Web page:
Crude falls to three-month low amid volatile trading week

Crude prices fell to a three-month low in a volatile trading week, rocked by traders growing increasingly worried about an economic slowdown.

West Texas Intermediate fell on three of five trading days on the New York Mercantile Exchange, led by an $8.25 drop on Tuesday that sent prices falling below $100 a barrel for the first time since early April. Prices remained below $100 for the rest of the week, managing to add $1.81 on Friday to close at $97.59 a barrel. Prices fell 6.9% for the week, the second straight weekly drop. The listed price closed at $94.07, according to Plains All American.


Natural gas prices on the NYMEX rose on three of five trading days, starting with a jump of 39 cents on Monday and rising 52.6 cents on Wednesday. Prices added 41.6 cents on Friday, sending prices above $7 per Mcf. The price ended the week at $7.016 per Mcf.

“I think it’s the high inflation numbers that are worrying the oil markets,” Bruce Bullock, director of the Maguire Energy Institute at SMU Cox School of Business, told The Reporter-Telegram via email. “With the CPI and PPI at 40-year highs, the oil market is now convinced of another significant rate hike by the Federal Reserve – from ¾ to a full percentage point in order to slow the This greatly increases the risk of a possible recession and a drop in demand for oil.

Writing in his daily bulletin, Edward Moya, senior market analyst, The Americas at Oanda, credited an impressive retail sales report Friday for the rise in crude prices, saying the sales report illustrated the strength of the American economy. He added that it seems likely that President Biden’s trip to the Middle East this week will not lead to an increase in oil supplies.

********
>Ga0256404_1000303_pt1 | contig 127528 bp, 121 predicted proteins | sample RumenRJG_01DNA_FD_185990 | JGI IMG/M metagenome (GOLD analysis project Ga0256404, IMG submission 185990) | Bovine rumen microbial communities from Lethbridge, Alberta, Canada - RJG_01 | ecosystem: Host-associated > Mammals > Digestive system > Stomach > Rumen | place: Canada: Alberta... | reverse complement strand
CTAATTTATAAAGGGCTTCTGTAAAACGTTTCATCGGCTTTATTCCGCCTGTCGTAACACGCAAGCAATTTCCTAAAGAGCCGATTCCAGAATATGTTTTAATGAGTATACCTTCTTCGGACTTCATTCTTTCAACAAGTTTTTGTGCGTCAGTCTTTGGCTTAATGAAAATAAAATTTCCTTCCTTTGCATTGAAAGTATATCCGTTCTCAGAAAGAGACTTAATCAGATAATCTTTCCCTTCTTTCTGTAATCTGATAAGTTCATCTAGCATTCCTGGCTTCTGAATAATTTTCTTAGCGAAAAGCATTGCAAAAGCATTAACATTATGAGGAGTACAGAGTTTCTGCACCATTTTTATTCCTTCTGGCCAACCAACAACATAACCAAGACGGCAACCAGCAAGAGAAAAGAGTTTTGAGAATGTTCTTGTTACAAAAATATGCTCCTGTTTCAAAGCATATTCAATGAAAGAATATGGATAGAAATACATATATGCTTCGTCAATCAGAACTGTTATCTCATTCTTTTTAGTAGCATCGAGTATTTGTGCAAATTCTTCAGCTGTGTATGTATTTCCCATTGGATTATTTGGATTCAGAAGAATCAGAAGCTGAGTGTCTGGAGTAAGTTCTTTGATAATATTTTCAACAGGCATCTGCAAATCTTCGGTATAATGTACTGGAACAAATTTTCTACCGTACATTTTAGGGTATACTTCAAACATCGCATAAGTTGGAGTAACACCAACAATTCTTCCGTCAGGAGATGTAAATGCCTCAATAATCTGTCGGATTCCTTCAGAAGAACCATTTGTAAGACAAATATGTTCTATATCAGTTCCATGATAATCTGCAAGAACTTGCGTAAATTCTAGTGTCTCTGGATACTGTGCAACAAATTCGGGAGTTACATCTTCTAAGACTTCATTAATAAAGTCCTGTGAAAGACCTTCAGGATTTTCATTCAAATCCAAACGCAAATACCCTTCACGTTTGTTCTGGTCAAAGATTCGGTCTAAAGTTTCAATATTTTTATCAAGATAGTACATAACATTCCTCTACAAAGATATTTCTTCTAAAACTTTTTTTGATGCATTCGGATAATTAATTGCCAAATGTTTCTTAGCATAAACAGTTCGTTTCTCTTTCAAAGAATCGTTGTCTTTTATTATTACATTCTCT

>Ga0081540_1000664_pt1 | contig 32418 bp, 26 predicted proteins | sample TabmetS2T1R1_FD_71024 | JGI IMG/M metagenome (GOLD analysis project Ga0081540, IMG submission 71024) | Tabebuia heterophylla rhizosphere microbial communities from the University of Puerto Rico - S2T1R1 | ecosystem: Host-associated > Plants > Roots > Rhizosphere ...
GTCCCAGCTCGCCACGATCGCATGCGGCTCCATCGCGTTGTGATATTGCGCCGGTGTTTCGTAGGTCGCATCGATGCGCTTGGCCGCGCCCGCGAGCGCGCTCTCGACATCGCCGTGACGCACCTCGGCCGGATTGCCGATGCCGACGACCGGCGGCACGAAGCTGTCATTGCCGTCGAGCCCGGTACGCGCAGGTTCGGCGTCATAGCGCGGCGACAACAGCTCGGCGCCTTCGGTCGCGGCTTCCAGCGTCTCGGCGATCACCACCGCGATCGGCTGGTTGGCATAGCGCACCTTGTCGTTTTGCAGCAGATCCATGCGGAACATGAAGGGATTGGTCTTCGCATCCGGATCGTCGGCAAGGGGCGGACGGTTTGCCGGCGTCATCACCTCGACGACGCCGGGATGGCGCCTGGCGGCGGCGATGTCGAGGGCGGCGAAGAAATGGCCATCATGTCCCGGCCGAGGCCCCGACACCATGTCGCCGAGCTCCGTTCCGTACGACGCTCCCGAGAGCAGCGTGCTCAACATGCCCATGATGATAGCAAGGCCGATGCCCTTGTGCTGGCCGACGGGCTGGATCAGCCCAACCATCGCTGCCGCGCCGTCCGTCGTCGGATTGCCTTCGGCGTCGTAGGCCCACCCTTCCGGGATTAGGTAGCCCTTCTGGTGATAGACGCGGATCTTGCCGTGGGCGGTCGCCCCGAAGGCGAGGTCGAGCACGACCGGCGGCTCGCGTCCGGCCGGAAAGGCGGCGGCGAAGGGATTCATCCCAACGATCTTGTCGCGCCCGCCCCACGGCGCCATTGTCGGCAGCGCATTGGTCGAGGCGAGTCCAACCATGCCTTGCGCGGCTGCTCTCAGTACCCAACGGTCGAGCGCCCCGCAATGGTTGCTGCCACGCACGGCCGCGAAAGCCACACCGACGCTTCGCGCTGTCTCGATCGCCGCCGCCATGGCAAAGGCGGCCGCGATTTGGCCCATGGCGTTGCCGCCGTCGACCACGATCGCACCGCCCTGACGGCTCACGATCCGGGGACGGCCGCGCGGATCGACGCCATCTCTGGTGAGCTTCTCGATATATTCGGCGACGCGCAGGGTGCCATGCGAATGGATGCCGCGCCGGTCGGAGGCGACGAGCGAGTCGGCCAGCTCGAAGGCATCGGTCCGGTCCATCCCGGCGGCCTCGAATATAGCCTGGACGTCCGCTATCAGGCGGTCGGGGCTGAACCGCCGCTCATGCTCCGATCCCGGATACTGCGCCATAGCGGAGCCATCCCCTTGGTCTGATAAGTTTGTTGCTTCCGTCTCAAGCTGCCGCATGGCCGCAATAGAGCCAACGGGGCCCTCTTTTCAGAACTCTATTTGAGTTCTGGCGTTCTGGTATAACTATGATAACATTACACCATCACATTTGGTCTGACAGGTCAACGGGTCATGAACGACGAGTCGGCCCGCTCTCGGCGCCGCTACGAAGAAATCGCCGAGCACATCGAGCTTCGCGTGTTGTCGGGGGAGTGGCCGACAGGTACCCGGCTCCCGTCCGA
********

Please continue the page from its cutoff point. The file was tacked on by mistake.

“The oil market was down earlier in the week on fears of demand destruction, so (today’s) retail sales report and consumer sentiment data from the University Michigan helped undo some of that,” Moya wrote.

Looking ahead, he said a big question mark for oil prices is how weaker economic data from China and possibly an improving COVID situation will sustain their oil demand outlook. raw.

The resumption of Libyan production further complicates the oil outlook, he added. Bloomberg reported on Friday that Libya, a member of the Organization of the Petroleum Exporting Countries, is restarting oil exports and production from all of its fields after reaching an agreement with protesters, ending a months-long blockade that had cut its production in half.

Wrote Moya, “There are still a lot of moving parts in determining what will lead to the next big move in oil, but at the moment it looks like this market is too tight to break below the $90 level.”

Garland K. Long